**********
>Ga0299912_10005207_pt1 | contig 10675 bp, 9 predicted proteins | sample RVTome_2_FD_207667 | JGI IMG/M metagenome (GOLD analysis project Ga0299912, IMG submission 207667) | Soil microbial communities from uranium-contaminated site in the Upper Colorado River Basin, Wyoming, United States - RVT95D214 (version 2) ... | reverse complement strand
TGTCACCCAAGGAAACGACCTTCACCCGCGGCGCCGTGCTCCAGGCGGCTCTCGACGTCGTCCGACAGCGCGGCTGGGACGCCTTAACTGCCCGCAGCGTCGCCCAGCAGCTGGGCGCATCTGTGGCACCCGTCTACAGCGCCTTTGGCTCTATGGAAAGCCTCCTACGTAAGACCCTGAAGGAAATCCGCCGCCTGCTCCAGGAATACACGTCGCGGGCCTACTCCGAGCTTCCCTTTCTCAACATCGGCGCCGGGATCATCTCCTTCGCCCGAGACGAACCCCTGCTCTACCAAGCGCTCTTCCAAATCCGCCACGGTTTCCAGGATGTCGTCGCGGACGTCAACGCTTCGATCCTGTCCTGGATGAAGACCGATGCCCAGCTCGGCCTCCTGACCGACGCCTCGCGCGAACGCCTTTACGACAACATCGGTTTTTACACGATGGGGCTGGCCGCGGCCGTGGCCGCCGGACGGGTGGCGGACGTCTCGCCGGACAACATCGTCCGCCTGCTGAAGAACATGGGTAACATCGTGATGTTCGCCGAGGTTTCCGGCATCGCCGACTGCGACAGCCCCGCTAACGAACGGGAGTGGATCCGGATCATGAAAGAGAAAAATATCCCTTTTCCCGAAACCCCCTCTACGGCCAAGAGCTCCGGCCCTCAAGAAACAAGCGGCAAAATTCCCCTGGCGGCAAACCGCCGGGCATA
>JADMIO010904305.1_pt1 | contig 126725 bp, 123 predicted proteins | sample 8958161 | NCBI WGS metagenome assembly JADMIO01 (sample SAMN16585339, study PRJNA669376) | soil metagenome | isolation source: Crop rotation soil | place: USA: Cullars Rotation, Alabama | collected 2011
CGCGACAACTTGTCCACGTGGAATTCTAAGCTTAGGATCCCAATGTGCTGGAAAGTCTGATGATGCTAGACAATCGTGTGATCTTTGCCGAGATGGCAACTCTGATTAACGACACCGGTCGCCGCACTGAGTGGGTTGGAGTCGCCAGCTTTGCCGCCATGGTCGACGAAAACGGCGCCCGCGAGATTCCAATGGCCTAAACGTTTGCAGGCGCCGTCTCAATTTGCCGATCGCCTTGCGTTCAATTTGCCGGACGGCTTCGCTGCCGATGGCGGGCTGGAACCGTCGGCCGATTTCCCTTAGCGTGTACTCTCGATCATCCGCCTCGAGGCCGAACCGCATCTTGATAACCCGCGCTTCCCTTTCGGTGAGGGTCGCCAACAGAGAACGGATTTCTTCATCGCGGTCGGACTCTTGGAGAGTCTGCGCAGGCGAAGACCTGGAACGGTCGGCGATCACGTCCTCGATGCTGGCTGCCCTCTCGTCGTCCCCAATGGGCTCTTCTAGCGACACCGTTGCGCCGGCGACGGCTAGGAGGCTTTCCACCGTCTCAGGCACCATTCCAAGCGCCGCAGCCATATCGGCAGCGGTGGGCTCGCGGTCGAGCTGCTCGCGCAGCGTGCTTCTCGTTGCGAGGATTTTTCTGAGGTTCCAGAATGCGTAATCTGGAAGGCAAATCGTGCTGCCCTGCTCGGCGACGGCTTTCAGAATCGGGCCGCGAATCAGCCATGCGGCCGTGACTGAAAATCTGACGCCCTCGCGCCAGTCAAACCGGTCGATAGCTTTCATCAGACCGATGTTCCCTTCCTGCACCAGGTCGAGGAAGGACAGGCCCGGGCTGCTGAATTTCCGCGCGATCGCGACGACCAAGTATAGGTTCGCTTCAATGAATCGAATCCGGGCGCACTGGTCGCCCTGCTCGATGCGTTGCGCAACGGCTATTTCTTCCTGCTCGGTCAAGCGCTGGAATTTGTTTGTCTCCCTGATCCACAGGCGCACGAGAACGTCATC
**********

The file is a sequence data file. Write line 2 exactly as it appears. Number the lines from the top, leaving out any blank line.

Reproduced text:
TGTCACCCAAGGAAACGACCTTCACCCGCGGCGCCGTGCTCCAGGCGGCTCTCGACGTCGTCCGACAGCGCGGCTGGGACGCCTTAACTGCCCGCAGCGTCGCCCAGCAGCTGGGCGCATCTGTGGCACCCGTCTACAGCGCCTTTGGCTCTATGGAAAGCCTCCTACGTAAGACCCTGAAGGAAATCCGCCGCCTGCTCCAGGAATACACGTCGCGGGCCTACTCCGAGCTTCCCTTTCTCAACATCGGCGCCGGGATCATCTCCTTCGCCCGAGACGAACCCCTGCTCTACCAAGCGCTCTTCCAAATCCGCCACGGTTTCCAGGATGTCGTCGCGGACGTCAACGCTTCGATCCTGTCCTGGATGAAGACCGATGCCCAGCTCGGCCTCCTGACCGACGCCTCGCGCGAACGCCTTTACGACAACATCGGTTTTTACACGATGGGGCTGGCCGCGGCCGTGGCCGCCGGACGGGTGGCGGACGTCTCGCCGGACAACATCGTCCGCCTGCTGAAGAACATGGGTAACATCGTGATGTTCGCCGAGGTTTCCGGCATCGCCGACTGCGACAGCCCCGCTAACGAACGGGAGTGGATCCGGATCATGAAAGAGAAAAATATCCCTTTTCCCGAAACCCCCTCTACGGCCAAGAGCTCCGGCCCTCAAGAAACAAGCGGCAAAATTCCCCTGGCGGCAAACCGCCGGGCATA